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Happy Birthday to Me!

10 May

My birthday was almost a month ago.   30 days to celebrate turning 30.  Every weekend for the past 4 weeks or so has had a portion of a day dedicated to celebrating with different friends and family, in Cayman and here in Philadelphia.  Dinners, balloons and champagne.  A gloriously massive chocolate cake with chocolate mousse and chocolate ganache, cookies, lemon cake and more.

To cap off the birthday month I made a cake of my own. A cake to celebrate my birthday, a day I share with Joey Lawrence and my dear friend Drea.    Drea and I share a great many things: a birthday, a middle name and a love of Terry Gross to name a few.  Drea loves fruit in her desserts, I love a layer cake.  We both love Mexican dresses – our 2012 birthday cake was born.

Vanilla Cake with Vanilla Mousseline Buttercream and Strawberry Rhubarb Compote.

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Isabella’s Harvest

6 Apr

Cream Puffs & Eclairs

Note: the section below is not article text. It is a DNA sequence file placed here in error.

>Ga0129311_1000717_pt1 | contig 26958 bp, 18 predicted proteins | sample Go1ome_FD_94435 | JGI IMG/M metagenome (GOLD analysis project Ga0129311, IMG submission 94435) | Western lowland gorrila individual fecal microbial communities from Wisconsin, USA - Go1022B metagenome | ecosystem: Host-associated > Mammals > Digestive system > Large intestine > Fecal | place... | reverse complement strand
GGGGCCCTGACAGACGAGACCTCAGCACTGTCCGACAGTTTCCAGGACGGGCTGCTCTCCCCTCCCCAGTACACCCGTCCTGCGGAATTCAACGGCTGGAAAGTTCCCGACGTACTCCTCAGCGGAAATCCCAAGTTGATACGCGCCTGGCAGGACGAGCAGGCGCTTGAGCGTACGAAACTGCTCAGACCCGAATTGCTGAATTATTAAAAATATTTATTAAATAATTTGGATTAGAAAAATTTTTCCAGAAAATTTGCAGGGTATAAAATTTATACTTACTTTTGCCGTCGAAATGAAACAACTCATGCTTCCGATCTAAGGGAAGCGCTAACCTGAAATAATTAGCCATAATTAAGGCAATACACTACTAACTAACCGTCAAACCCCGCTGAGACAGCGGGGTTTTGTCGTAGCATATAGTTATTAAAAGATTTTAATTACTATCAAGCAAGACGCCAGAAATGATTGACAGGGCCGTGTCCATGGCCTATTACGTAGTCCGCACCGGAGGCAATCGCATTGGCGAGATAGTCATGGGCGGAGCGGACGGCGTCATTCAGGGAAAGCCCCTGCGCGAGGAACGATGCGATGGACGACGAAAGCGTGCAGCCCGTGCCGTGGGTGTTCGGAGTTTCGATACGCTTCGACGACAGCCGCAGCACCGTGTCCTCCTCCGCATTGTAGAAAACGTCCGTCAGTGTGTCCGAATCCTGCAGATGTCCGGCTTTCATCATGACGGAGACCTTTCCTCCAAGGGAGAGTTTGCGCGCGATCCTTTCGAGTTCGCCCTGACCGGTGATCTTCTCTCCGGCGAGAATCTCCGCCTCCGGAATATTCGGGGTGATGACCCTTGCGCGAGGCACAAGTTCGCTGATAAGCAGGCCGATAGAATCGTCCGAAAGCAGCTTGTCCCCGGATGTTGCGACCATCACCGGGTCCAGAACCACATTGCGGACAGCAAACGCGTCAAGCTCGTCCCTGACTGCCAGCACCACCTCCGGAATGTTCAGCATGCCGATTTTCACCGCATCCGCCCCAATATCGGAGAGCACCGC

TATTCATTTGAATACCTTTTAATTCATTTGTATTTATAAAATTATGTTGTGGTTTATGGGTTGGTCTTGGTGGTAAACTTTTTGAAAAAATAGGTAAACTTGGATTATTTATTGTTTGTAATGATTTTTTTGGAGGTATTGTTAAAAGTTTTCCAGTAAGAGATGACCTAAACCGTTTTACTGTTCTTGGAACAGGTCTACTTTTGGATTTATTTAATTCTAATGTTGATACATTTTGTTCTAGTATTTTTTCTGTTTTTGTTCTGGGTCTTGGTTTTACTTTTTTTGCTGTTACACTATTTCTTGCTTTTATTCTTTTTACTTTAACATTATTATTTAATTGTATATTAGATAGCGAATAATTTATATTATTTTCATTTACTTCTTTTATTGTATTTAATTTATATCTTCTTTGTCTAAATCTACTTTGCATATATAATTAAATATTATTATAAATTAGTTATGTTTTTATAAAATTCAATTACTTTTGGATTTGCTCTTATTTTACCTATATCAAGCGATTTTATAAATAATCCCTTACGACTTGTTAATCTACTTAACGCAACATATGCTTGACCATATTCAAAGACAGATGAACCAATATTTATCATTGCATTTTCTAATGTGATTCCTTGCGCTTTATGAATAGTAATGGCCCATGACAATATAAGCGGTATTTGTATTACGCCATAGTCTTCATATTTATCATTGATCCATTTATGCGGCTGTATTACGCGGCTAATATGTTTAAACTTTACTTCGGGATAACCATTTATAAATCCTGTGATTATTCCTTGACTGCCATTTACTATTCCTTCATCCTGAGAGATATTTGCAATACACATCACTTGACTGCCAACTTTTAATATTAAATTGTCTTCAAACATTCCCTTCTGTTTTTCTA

3 Apr

Pâte à Choux is a miraculous dough. One of my favorite things to make.   It is used to make eclairs, cream puffs, profiteroles, cheese puffs and a whole host of other french delicacies, both sweet and savory.   I have a story about eclairs, it is a good one, but I will save it for another time, we are on vacation after all.  I am in Cayman for most of the next month.  I will be cooking, eating, fishing, picking, shopping and learning, documenting it all.  Until the first post about our time here I will leave you with some cream puffs and eclairs.    Continue reading

Grapefruit, Cucumber and Avocado Salad

25 Jan

Is it just me or has the citrus been especially delicious this year?  I must have eaten 39 lbs of clementines over the holidays and in the past three weeks I have bought two eight pound bags of Ruby Red grapefruits.  I bought the first bag on a whim.  They were priced very well and I have always like the idea of eating a grapefruit for breakfast in the morning.

It all started the very first week of January. I was coming down from the candy and cream fest of the holidays by  drinking a lot of  green tea and munching on raw pumpkin seeds, add grapefruit to the mix and I figured couldn’t possibly be any healthier.  I reasoned that if they were a disappointment I could make sorbet out of them, sorbet is ice cream’s slightly healthier cousin after all.